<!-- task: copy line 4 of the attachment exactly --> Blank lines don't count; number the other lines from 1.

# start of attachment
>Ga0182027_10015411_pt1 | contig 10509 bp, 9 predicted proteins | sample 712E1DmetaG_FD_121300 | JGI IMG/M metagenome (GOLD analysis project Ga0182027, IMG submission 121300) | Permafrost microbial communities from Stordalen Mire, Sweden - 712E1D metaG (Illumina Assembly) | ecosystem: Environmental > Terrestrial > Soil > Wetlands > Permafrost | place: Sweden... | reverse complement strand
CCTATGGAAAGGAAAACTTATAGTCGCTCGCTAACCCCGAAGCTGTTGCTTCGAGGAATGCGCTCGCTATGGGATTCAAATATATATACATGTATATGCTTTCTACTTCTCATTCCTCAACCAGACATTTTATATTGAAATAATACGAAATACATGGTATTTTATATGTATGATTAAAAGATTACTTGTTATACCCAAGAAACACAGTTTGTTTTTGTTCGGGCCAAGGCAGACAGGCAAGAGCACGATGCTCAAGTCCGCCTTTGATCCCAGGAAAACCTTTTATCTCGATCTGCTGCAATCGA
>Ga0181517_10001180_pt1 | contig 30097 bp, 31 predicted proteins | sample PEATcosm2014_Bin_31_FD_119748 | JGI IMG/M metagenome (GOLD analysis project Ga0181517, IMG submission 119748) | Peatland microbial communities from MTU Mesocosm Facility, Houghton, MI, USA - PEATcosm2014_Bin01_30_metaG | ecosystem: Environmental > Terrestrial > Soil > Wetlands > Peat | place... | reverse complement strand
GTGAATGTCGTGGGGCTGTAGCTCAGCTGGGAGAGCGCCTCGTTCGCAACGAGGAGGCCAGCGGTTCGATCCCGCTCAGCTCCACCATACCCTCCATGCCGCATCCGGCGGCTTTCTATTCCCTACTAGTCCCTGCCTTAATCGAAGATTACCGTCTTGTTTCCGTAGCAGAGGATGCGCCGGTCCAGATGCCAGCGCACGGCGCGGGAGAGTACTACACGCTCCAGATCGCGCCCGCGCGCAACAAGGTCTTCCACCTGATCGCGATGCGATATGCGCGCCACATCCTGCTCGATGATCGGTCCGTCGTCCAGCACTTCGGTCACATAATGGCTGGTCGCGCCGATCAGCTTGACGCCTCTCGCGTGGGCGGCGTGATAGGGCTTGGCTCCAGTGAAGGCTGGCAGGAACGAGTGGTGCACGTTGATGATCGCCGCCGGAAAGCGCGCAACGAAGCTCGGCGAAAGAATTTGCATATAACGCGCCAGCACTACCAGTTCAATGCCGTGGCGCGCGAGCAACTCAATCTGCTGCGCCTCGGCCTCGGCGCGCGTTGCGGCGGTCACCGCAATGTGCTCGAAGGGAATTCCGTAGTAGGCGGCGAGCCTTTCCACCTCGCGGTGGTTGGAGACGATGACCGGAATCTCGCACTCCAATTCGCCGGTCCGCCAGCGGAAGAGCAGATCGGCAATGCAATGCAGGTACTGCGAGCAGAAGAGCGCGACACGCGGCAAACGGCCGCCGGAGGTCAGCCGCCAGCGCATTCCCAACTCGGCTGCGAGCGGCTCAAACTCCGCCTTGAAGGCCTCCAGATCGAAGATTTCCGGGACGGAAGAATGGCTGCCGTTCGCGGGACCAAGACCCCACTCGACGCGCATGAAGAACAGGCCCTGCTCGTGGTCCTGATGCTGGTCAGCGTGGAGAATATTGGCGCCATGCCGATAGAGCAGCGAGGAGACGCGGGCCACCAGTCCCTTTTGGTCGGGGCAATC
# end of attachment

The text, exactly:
GTGAATGTCGTGGGGCTGTAGCTCAGCTGGGAGAGCGCCTCGTTCGCAACGAGGAGGCCAGCGGTTCGATCCCGCTCAGCTCCACCATACCCTCCATGCCGCATCCGGCGGCTTTCTATTCCCTACTAGTCCCTGCCTTAATCGAAGATTACCGTCTTGTTTCCGTAGCAGAGGATGCGCCGGTCCAGATGCCAGCGCACGGCGCGGGAGAGTACTACACGCTCCAGATCGCGCCCGCGCGCAACAAGGTCTTCCACCTGATCGCGATGCGATATGCGCGCCACATCCTGCTCGATGATCGGTCCGTCGTCCAGCACTTCGGTCACATAATGGCTGGTCGCGCCGATCAGCTTGACGCCTCTCGCGTGGGCGGCGTGATAGGGCTTGGCTCCAGTGAAGGCTGGCAGGAACGAGTGGTGCACGTTGATGATCGCCGCCGGAAAGCGCGCAACGAAGCTCGGCGAAAGAATTTGCATATAACGCGCCAGCACTACCAGTTCAATGCCGTGGCGCGCGAGCAACTCAATCTGCTGCGCCTCGGCCTCGGCGCGCGTTGCGGCGGTCACCGCAATGTGCTCGAAGGGAATTCCGTAGTAGGCGGCGAGCCTTTCCACCTCGCGGTGGTTGGAGACGATGACCGGAATCTCGCACTCCAATTCGCCGGTCCGCCAGCGGAAGAGCAGATCGGCAATGCAATGCAGGTACTGCGAGCAGAAGAGCGCGACACGCGGCAAACGGCCGCCGGAGGTCAGCCGCCAGCGCATTCCCAACTCGGCTGCGAGCGGCTCAAACTCCGCCTTGAAGGCCTCCAGATCGAAGATTTCCGGGACGGAAGAATGGCTGCCGTTCGCGGGACCAAGACCCCACTCGACGCGCATGAAGAACAGGCCCTGCTCGTGGTCCTGATGCTGGTCAGCGTGGAGAATATTGGCGCCATGCCGATAGAGCAGCGAGGAGACGCGGGCCACCAGTCCCTTTTGGTCGGGGCAATC